Since losing my job, I’ve spoken with a lot of people. Friends checking up on me. Family members making sure I’m okay. Former co-workers keeping me in the loop with the latest gossip.
A few times, when they’ve been complaining, somewhere during the conversation they’ll say, “Wait… I shouldn’t be complaining. I mean, look at what you’re going through.” And then today, I saw a post on Facebook with someone well-meaning lampooning fellow Facebook connections for complaining too much, and not being grateful, enough. “You just wasted a breath with a complaint while someone else took their last one.”
…..please. Really? THAT is the new standard for our lives? Be happy and grateful 100% of the time because someone else has it worse? By the same token, should we refrain from celebrating because someone else has it better?
That is possibly the dumbest possible way to set yourself up for failure I’ve ever heard. Because here’s the thing, folks – we *need* time to process our feelings. We need to experience them. All of them. We need to experience disappointment and anger and happiness and frustration and sadness and excitement and boredom. We have been given the ability of cognitive thought. And with that comes a range of emotion. That emotion allows us to tie feelings to experiences, and thus, enlightenment.
Think about it: You spend a whole week at work putting off an important project. On Friday, the project is due, and you don’t have it completed. Your boss expresses his frustration, a little less than politely. You go into the weekend feeling angry with yourself for not getting it done. You feel embarrassed because your boss called you out. And you’re sad because, instead of socializing with friends, you’ll be doing the project you should have done during business hours.
Without the emotional ties, we would struggle to learn from our experiences.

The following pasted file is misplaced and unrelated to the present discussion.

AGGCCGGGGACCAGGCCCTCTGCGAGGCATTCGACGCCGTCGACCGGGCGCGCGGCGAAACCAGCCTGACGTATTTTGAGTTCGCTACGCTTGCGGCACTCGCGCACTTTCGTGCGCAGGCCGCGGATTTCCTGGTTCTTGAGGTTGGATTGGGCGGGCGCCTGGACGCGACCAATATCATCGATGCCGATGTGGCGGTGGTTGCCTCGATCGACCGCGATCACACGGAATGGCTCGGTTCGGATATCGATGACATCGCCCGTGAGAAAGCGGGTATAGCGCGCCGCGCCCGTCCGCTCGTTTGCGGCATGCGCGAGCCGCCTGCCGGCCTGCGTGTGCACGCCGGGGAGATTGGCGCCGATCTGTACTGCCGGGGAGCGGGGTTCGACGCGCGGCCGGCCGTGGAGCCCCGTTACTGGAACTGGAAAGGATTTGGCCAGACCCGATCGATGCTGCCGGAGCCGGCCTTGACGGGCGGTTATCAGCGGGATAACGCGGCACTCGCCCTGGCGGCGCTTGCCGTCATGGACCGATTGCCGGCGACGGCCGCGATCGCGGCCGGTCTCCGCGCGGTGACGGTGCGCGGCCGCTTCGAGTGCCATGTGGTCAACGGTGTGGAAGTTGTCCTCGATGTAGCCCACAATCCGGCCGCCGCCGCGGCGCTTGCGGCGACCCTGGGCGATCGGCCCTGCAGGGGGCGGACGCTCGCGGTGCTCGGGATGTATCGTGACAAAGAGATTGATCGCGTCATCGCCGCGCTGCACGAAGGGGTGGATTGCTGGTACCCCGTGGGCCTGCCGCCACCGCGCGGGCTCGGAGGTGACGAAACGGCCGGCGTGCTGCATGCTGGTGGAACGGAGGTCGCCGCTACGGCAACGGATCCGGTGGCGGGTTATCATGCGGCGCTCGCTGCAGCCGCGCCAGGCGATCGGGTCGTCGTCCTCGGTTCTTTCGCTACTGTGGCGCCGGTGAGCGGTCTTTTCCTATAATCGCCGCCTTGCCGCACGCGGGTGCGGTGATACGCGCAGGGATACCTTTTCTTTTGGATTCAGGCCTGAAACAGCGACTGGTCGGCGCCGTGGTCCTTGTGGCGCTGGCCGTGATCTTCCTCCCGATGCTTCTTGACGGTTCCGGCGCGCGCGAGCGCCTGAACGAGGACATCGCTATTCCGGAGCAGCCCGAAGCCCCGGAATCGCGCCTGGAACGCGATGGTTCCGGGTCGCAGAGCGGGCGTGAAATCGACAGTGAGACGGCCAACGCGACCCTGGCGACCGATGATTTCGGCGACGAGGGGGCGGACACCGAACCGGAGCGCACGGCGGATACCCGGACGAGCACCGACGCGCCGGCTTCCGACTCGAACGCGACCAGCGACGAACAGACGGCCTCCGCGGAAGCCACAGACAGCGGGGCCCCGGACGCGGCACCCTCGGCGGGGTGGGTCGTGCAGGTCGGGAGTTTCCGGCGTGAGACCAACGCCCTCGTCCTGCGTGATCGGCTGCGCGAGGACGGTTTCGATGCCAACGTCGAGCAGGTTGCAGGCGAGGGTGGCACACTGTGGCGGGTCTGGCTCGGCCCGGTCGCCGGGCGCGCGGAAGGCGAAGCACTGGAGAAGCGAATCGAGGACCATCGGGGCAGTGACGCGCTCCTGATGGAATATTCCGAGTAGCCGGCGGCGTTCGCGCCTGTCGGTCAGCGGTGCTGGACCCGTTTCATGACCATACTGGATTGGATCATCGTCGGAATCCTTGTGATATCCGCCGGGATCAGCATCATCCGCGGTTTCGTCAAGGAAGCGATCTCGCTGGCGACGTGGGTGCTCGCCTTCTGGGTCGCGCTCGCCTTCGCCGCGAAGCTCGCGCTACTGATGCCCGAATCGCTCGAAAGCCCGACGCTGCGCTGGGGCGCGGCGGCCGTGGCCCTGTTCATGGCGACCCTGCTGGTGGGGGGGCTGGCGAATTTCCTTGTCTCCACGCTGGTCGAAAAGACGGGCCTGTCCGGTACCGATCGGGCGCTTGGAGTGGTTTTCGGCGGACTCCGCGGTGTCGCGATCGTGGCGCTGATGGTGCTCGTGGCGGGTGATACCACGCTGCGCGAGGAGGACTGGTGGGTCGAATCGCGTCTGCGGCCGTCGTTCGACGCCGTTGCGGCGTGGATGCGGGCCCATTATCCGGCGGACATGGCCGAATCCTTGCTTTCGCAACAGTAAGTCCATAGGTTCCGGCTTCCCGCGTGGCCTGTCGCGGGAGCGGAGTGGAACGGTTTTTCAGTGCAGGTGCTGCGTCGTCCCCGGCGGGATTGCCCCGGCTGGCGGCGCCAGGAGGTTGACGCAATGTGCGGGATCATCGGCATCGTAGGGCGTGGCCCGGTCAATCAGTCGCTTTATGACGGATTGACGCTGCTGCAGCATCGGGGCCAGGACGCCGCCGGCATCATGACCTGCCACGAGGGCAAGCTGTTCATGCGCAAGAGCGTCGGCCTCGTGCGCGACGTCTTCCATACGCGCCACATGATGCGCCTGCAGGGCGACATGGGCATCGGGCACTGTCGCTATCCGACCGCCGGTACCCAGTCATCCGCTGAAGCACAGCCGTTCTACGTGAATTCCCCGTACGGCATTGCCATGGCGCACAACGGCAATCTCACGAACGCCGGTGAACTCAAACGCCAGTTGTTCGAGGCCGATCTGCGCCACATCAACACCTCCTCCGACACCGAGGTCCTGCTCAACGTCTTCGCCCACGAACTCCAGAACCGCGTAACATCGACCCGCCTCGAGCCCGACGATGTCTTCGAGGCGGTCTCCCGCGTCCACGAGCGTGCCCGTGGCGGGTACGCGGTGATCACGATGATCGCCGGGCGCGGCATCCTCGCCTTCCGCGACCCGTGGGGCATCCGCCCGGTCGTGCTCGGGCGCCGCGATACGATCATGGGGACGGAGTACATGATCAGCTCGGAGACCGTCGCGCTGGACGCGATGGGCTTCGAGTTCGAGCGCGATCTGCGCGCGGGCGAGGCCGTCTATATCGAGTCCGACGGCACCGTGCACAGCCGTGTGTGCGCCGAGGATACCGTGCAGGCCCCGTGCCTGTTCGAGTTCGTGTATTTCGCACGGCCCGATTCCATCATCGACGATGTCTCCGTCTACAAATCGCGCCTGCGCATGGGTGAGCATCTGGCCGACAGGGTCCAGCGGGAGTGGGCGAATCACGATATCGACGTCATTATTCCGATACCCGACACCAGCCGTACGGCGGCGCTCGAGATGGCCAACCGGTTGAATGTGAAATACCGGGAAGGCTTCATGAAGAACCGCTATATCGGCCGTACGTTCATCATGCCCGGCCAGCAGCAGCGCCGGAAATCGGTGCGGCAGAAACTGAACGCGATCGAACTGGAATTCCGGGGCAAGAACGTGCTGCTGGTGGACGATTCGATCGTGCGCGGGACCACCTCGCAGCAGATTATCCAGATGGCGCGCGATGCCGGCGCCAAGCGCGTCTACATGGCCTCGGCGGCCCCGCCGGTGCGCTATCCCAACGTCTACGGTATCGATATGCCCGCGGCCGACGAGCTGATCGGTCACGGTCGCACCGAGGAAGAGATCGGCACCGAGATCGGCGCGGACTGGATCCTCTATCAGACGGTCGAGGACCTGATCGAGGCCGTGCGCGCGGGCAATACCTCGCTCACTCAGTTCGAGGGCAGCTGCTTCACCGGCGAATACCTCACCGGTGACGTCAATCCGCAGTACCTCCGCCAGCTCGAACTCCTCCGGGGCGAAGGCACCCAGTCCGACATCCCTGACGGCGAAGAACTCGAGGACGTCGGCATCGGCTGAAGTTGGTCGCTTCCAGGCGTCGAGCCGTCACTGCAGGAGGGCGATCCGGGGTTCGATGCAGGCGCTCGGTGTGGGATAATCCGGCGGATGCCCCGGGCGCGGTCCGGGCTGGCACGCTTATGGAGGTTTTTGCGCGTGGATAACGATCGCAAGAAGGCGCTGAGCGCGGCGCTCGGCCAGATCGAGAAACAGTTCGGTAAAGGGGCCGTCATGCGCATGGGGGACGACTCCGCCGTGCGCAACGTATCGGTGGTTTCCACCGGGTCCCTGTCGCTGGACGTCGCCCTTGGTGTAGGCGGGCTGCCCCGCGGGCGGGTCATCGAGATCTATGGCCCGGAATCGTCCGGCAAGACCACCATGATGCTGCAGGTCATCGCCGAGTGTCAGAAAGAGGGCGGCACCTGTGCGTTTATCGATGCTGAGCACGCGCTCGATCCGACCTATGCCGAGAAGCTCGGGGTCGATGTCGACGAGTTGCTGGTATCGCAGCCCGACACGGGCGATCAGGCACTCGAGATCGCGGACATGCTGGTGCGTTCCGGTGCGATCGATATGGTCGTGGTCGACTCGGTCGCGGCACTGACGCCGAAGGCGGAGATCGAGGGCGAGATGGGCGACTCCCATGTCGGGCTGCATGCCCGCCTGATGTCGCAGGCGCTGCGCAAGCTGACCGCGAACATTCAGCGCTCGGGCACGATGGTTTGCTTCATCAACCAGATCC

When my friends shame themselves for complaining, simply because I’m unemployed, I graciously respond, “Don’t do that to yourself. Don’t feel like you can’t complain about a situation because of what I’m going through. I’d rather you express your feelings to me because we’re friends, rather than censor them because I’m in a rough patch.”
Without emotion, nothing happens. As I’m sitting here, I realize that my coffee cup is sitting precariously close to the edge of the table. That makes me anxious; I don’t want my coffee to spill. So I move it. Conversely, I notice that my running shoes aren’t put away. But right now, I’m not worried about it, so nothing will happen.
You feel how you need to feel. From processing emotion comes insight. From insight comes enlightenment. From enlightenment comes next action steps. From next action steps comes success or failure. And the process begins again. Getting stuck in any one part of that process is problematic. But going through them? Perfectly healthy.
So here’s my public service announcement for the day: Feel how you need to. Bitch about life when it has you down. Celebrate when something good happens. Someone always has it worse. And someone always has it better. And don’t worry about me. I can’t stop myself from expressing myself. So I’ll be just fine.